• Fats-Cell membranes for blood clotting and muscle movements to name a few. It is important to steer clear of Trans Fats as they increase harmful cholesterol. Common sources of trans fats are margarine and fast food products. Eating low or fat free dairy products such as fat free dairy products can reduce the amount of trans fats consumed without significant changes to your lifestyle and diet. Unsaturated Fats should be eaten and are essential for normal body function, they are found in olive oil, peanuts and avocados to name a few. The best source of unsaturated fat is omega 3s which are found in many fishes such as tuna and salmon alongside flaxseed and other nuts.

8) Eat small meals eating several small meals over a few large meals evens out energy distribution and is better for your stomach because it doesn’t overstretch from digesting too much food at once. It is also,important to stop eating when you are full.

9) Steer clear of processed foods– During production, the majority of nutrients are lost and preservatives are added which are bad for your health. IARC found that eating 50g of processed meat a day can increase the risk of colorectal cancer by 185%. This extends to sugary drinks which cause weight gains and are artificial stimulants. It is best to prepare your own meals and snacks at home if possible.

10)Water- Our body is made up of 60% water and it is imperative for the majority of bodily functions such as waste removal and nutrient carrying. Every day you should aim to drink eight 8-ounce glasses of water which equates to 2 litres a day (the 8×8 rule).


Vaccinations without injections?

Immunisation currently prevents between 2-3 million deaths every year, its effectiveness was highlighted through the near eliminating of Meningitis in Africa since the introduction of the Meningitis A vaccine in December 2010. Immunise USA went as far as to conclude that vaccinations save more lives each year than seatbelts in America.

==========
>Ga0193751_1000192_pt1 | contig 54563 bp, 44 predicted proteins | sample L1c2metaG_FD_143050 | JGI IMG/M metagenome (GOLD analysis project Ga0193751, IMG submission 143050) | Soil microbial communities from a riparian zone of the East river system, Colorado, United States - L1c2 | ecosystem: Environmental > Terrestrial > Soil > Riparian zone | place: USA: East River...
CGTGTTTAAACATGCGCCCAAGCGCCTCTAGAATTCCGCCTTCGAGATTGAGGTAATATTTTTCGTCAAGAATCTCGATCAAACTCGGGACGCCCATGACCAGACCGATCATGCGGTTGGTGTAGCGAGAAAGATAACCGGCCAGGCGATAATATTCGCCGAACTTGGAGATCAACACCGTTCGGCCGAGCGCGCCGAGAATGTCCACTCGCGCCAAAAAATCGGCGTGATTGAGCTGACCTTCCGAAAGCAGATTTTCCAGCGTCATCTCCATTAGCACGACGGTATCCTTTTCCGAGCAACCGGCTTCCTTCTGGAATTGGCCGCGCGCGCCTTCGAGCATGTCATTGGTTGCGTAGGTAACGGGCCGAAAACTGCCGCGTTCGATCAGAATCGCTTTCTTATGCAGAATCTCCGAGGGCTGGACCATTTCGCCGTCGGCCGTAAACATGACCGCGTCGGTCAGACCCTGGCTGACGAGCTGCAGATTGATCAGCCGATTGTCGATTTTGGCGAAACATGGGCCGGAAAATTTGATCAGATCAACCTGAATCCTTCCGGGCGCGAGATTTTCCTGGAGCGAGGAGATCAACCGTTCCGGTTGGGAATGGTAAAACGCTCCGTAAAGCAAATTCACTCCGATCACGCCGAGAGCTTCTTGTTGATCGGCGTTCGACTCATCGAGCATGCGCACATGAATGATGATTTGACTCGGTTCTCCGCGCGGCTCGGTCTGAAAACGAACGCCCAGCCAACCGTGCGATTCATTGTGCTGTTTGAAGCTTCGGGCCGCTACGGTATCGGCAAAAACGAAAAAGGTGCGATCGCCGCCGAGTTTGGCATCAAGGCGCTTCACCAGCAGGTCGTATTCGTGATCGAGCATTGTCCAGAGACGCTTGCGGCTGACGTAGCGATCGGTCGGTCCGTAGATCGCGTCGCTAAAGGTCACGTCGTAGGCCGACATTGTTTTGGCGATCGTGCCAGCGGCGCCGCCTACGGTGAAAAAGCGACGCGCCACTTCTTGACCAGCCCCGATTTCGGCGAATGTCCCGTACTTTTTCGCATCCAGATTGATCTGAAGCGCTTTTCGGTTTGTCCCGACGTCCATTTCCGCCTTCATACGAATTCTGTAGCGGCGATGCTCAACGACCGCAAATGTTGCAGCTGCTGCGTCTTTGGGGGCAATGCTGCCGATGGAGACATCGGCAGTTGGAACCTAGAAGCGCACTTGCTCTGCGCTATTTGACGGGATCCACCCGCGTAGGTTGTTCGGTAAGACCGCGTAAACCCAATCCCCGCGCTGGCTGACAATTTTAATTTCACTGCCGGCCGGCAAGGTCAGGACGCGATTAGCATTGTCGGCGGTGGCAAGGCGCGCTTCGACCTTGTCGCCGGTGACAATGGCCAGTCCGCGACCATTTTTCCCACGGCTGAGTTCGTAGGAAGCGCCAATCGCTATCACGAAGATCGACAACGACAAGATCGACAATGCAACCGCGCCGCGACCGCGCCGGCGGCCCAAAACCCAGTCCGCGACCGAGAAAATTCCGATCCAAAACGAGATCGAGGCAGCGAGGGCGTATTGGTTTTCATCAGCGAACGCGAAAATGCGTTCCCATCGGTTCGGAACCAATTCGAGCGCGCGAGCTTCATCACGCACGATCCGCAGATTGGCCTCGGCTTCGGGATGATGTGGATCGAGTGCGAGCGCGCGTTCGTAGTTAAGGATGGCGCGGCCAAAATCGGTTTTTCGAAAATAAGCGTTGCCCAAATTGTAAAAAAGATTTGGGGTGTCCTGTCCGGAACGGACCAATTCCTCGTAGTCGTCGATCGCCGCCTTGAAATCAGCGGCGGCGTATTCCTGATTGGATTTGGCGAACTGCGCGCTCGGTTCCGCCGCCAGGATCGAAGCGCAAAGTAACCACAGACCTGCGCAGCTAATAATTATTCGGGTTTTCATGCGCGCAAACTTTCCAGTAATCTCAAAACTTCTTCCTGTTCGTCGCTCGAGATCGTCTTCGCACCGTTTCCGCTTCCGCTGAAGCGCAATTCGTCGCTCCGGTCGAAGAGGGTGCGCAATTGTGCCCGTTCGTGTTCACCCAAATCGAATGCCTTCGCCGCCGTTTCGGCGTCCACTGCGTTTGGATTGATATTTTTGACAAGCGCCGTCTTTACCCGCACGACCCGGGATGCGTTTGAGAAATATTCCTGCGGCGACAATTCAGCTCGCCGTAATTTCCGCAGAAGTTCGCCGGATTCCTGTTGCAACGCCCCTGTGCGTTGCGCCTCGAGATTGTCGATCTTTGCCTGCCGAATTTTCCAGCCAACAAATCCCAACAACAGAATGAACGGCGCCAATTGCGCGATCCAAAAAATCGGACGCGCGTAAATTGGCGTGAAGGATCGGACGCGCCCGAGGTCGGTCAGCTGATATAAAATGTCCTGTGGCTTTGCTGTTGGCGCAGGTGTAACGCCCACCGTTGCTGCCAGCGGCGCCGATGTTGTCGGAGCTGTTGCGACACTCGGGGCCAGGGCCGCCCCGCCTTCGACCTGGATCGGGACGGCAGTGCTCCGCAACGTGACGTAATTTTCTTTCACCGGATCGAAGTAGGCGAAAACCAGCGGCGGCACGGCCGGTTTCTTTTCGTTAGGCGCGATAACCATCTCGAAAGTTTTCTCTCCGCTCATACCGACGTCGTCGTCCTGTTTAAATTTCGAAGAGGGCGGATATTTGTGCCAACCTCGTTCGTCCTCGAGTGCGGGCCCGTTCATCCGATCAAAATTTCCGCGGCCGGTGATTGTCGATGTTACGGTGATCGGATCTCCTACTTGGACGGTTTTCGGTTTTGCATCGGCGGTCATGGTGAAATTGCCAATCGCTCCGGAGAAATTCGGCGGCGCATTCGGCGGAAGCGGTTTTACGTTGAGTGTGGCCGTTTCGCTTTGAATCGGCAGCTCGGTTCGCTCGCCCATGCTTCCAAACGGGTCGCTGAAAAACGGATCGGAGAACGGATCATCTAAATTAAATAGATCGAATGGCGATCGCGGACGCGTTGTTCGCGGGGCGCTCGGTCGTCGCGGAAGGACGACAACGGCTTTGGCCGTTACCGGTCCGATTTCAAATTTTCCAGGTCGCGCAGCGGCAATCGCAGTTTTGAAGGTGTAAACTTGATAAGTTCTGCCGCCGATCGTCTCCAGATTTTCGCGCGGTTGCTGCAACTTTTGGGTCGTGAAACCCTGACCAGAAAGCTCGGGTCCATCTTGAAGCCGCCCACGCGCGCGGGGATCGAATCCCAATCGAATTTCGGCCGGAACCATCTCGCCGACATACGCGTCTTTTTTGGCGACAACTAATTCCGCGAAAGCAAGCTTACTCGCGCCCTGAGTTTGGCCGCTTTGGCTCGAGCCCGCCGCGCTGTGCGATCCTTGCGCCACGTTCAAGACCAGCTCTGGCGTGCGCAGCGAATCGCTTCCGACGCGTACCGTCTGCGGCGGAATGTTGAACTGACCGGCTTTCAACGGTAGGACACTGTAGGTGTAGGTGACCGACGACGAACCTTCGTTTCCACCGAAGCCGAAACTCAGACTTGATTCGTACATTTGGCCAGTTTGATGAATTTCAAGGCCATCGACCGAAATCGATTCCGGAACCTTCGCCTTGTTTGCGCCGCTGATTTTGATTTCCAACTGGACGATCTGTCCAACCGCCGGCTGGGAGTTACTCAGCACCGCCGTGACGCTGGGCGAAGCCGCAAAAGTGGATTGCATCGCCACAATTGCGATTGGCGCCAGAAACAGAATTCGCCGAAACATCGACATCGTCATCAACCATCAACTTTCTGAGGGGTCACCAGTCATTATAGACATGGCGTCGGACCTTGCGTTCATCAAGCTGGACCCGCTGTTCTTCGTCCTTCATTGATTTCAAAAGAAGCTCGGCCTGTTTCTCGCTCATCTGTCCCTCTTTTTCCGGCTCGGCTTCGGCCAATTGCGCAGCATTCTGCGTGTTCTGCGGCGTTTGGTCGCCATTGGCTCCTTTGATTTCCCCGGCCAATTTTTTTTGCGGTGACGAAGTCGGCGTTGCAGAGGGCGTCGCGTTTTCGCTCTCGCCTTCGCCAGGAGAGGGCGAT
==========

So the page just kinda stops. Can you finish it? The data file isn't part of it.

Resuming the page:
In 2016, The University of Queensland developed a Nanopatch vaccination which eliminated the need for needles for certain immunisations. The patch, which looks like a plaster works by delivering powder into immune rich cells via small spikes attached to the material and requires less additives to have effect. The vaccination takes only one minute and there is no pain involved. The development of this technology is significant because according to Vaxxas it can help save money facilitating its use in several more deprived areas of the 2017 when applied to the immunisation of Polio, studies found it is more effective than using a normal needle injection. The trend of no-needle immunisations having greater effect is continued in the case of Oral Flu Vaccines which medical professionals internationally contend helps lung immunity in a way that injections do not.

The use of nasal spray flu vaccines was tested for treatment on Primates in 2017 as an inhalable immunisation and showed promising results. This confirmed that immunity to Ebola can be conferred through the respiratory tract.

In March 2018, Cardiff university released their plans to develop a pill flu vaccine. Not only does this remove the arduous task of going to the doctor for a yearly inoculation but facilitates its use without the need for a fridge to keep it cold and therefore it can be used in developing countries with ease.

The trend of needle free immunisations is set to continue and raises exciting questions about what further vaccines will be developed to treat specific illnesses.